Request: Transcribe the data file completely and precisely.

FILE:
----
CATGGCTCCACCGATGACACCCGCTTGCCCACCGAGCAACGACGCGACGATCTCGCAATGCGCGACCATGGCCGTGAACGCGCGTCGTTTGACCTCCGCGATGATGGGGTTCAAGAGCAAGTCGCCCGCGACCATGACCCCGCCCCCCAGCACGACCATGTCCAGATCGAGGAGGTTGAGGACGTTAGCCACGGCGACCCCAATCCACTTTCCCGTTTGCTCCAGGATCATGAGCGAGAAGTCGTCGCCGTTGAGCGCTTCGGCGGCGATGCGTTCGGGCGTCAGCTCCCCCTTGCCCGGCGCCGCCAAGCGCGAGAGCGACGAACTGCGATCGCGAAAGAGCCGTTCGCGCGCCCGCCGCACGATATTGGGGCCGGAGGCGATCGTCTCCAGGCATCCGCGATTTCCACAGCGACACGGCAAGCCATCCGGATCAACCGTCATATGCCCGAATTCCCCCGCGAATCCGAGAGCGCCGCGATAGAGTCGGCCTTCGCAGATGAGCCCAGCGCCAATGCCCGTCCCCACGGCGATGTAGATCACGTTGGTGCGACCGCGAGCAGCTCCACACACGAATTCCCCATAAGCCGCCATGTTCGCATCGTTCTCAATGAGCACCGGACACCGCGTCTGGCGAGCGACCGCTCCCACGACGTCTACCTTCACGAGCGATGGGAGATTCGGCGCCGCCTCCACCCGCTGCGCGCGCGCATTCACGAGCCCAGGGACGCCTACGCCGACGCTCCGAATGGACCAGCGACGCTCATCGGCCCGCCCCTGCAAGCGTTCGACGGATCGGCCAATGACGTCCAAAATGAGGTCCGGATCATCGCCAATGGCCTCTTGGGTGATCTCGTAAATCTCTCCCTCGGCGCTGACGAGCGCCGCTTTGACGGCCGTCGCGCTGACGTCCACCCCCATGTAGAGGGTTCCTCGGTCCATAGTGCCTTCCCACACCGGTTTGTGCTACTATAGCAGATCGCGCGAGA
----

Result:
CATGGCTCCACCGATGACACCCGCTTGCCCACCGAGCAACGACGCGACGATCTCGCAATGCGCGACCATGGCCGTGAACGCGCGTCGTTTGACCTCCGCGATGATGGGGTTCAAGAGCAAGTCGCCCGCGACCATGACCCCGCCCCCCAGCACGACCATGTCCAGATCGAGGAGGTTGAGGACGTTAGCCACGGCGACCCCAATCCACTTTCCCGTTTGCTCCAGGATCATGAGCGAGAAGTCGTCGCCGTTGAGCGCTTCGGCGGCGATGCGTTCGGGCGTCAGCTCCCCCTTGCCCGGCGCCGCCAAGCGCGAGAGCGACGAACTGCGATCGCGAAAGAGCCGTTCGCGCGCCCGCCGCACGATATTGGGGCCGGAGGCGATCGTCTCCAGGCATCCGCGATTTCCACAGCGACACGGCAAGCCATCCGGATCAACCGTCATATGCCCGAATTCCCCCGCGAATCCGAGAGCGCCGCGATAGAGTCGGCCTTCGCAGATGAGCCCAGCGCCAATGCCCGTCCCCACGGCGATGTAGATCACGTTGGTGCGACCGCGAGCAGCTCCACACACGAATTCCCCATAAGCCGCCATGTTCGCATCGTTCTCAATGAGCACCGGACACCGCGTCTGGCGAGCGACCGCTCCCACGACGTCTACCTTCACGAGCGATGGGAGATTCGGCGCCGCCTCCACCCGCTGCGCGCGCGCATTCACGAGCCCAGGGACGCCTACGCCGACGCTCCGAATGGACCAGCGACGCTCATCGGCCCGCCCCTGCAAGCGTTCGACGGATCGGCCAATGACGTCCAAAATGAGGTCCGGATCATCGCCAATGGCCTCTTGGGTGATCTCGTAAATCTCTCCCTCGGCGCTGACGAGCGCCGCTTTGACGGCCGTCGCGCTGACGTCCACCCCCATGTAGAGGGTTCCTCGGTCCATAGTGCCTTCCCACACCGGTTTGTGCTACTATAGCAGATCGCGCGAGA